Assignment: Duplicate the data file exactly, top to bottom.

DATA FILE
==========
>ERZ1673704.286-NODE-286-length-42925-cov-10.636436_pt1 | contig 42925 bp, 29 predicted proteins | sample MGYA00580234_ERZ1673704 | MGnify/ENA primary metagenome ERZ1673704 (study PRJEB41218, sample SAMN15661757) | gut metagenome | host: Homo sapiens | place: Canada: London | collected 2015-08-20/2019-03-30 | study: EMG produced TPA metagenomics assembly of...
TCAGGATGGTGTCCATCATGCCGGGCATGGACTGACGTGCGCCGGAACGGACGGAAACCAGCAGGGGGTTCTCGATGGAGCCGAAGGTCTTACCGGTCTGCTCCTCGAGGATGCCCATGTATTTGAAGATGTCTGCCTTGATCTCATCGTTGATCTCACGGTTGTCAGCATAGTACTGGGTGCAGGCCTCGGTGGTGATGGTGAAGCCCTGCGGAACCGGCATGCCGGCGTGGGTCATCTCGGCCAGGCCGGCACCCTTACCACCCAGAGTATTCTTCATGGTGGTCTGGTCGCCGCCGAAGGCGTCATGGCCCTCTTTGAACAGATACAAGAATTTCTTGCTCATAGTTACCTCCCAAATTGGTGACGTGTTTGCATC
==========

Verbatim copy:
>ERZ1673704.286-NODE-286-length-42925-cov-10.636436_pt1 | contig 42925 bp, 29 predicted proteins | sample MGYA00580234_ERZ1673704 | MGnify/ENA primary metagenome ERZ1673704 (study PRJEB41218, sample SAMN15661757) | gut metagenome | host: Homo sapiens | place: Canada: London | collected 2015-08-20/2019-03-30 | study: EMG produced TPA metagenomics assembly of...
TCAGGATGGTGTCCATCATGCCGGGCATGGACTGACGTGCGCCGGAACGGACGGAAACCAGCAGGGGGTTCTCGATGGAGCCGAAGGTCTTACCGGTCTGCTCCTCGAGGATGCCCATGTATTTGAAGATGTCTGCCTTGATCTCATCGTTGATCTCACGGTTGTCAGCATAGTACTGGGTGCAGGCCTCGGTGGTGATGGTGAAGCCCTGCGGAACCGGCATGCCGGCGTGGGTCATCTCGGCCAGGCCGGCACCCTTACCACCCAGAGTATTCTTCATGGTGGTCTGGTCGCCGCCGAAGGCGTCATGGCCCTCTTTGAACAGATACAAGAATTTCTTGCTCATAGTTACCTCCCAAATTGGTGACGTGTTTGCATC